The Iceland Chamber of Commerce has published a new edition of The Icelandic Economy, which gives a unique and comprehensive overview of the economy.
For many years, Iceland Chamber of Commerce has published an annual report called The Iceland Economy. Earlier this year we announced that the report will now be published four times a year and today we’ve released our second quarterly version.
Over just three months – since our last report published in July – there have been many moving parts as the economy recovers from the pandemic induced recession: Further signs of a strong recovery, lively capital and real estate markets and the Central Bank’s decisions to continue hiking rates.
Iceland has sustained a strong economic recovery over the past months with growing domestic demand, tourism and other exports as the pandemic remains contained. The outlook is overall positive with forecasts of strong growth over the next couple of years. Inflation, however, has been a cause for worry and remains at 4.4%, forcing the Central Bank to hike rates as late as 6 October to 1.5%. Hopes are for inflation to slow down to the 2.5% target next year.
Other developments of interest include booming housing and stock markets, relatively stable exchange rate, rapidly declining unemployment rate and 2% of GDP smaller budget deficit than expected in the first half of 2021.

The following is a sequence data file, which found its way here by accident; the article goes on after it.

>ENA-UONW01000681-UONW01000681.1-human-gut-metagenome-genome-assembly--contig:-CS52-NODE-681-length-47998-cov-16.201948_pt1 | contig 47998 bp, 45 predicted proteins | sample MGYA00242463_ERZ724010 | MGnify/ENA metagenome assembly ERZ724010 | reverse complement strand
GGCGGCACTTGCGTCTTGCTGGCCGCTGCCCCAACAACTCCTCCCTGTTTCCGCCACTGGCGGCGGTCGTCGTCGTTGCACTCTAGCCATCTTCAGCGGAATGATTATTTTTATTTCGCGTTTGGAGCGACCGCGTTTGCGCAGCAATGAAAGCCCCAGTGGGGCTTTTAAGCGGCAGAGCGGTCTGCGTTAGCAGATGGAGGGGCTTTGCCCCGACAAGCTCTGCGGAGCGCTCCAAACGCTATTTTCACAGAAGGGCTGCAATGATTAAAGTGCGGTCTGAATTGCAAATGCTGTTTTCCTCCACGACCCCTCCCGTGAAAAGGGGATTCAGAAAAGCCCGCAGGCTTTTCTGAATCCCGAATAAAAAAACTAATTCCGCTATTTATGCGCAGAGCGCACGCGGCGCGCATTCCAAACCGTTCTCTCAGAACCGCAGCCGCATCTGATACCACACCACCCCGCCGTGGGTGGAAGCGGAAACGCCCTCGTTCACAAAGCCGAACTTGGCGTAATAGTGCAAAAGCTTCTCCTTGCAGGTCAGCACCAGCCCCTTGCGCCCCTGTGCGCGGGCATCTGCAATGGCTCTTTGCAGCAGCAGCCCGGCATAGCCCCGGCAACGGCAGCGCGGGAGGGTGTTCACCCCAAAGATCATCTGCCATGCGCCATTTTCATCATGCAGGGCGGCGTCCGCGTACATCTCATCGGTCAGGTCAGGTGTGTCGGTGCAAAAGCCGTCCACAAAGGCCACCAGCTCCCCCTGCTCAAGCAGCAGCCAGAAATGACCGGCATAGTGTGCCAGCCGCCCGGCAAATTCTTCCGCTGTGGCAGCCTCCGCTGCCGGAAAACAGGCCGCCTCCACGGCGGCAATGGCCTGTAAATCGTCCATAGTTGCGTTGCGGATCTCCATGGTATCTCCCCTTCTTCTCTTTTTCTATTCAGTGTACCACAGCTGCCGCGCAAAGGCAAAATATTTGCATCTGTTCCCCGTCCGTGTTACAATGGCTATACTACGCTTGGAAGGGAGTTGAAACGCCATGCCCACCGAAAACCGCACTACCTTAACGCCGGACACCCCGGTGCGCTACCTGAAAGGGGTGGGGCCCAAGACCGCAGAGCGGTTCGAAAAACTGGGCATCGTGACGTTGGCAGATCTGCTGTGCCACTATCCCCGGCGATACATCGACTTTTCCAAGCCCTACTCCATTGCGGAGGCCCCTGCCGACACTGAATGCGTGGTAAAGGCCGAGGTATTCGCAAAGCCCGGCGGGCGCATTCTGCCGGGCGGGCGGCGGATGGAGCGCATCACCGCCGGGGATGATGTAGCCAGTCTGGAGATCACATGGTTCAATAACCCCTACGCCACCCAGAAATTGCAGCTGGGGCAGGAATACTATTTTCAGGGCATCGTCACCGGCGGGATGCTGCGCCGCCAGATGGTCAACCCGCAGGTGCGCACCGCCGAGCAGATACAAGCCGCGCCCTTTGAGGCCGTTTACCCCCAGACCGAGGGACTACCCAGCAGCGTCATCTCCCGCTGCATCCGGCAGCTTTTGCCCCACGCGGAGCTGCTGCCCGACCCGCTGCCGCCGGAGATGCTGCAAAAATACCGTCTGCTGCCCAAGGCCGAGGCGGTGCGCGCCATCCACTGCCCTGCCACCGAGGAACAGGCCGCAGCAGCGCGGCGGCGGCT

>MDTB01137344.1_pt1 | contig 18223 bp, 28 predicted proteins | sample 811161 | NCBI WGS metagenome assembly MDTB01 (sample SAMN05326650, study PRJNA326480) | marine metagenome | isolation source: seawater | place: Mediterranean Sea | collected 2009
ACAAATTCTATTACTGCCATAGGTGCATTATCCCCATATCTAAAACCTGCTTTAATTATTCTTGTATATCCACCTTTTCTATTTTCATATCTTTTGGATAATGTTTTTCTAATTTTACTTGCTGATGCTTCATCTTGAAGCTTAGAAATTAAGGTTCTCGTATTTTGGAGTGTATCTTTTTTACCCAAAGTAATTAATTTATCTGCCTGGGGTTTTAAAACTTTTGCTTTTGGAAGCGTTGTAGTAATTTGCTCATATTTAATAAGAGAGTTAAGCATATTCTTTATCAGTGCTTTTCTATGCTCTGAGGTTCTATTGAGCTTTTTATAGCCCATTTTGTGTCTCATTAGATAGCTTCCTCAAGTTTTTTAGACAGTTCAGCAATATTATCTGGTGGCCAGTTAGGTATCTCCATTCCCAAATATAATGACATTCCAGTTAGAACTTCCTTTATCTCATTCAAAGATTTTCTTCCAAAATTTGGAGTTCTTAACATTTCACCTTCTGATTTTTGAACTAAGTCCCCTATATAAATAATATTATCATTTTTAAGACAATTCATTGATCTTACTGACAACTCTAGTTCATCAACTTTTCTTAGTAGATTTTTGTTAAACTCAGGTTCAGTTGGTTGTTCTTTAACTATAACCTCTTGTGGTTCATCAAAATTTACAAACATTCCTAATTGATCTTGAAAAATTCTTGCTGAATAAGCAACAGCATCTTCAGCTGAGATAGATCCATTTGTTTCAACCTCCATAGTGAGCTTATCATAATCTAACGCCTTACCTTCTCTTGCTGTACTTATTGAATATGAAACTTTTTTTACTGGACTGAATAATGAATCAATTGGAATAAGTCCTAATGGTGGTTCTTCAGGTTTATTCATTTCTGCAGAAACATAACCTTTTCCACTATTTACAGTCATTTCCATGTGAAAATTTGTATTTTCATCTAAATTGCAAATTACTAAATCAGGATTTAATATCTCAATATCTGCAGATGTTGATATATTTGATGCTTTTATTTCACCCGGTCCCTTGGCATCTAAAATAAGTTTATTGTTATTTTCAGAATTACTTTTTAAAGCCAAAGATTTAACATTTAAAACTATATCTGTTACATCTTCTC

Iceland ranks highly on several international indicators. In the IMD’s Competitiveness Index it is 21st, behind the other Nordics. Infrastructure and several indicators regarding business efficiency are particular strengths while the country’s small size and financial environment lag behind despite improvements in the latter.
Iceland is a parliamentary republic with a large public sector. The Central Bank targets inflation and the financial system is characterised by prominent pension funds.
The government comfortably held its majority in parliamentary election on 25 September. At the time of publication, the three majority parties are in discussion to renew the coalition agreement and a cabinet re-shuffle is expected.
The Icelandic economy has undergone drastic changes in recent years and for a small open economy it is important to frequently convey useful information to stakeholders. Therefore, the report is sent to thousands of recipients in business, governmental administration and other organisations around the world, in addition to being freely available online.
The Chamber also offers a presentation for interested parties. Please contact the Chamber's Chief Economist, Konráð S. Guðjónsson (firstname.lastname@example.org), for further information.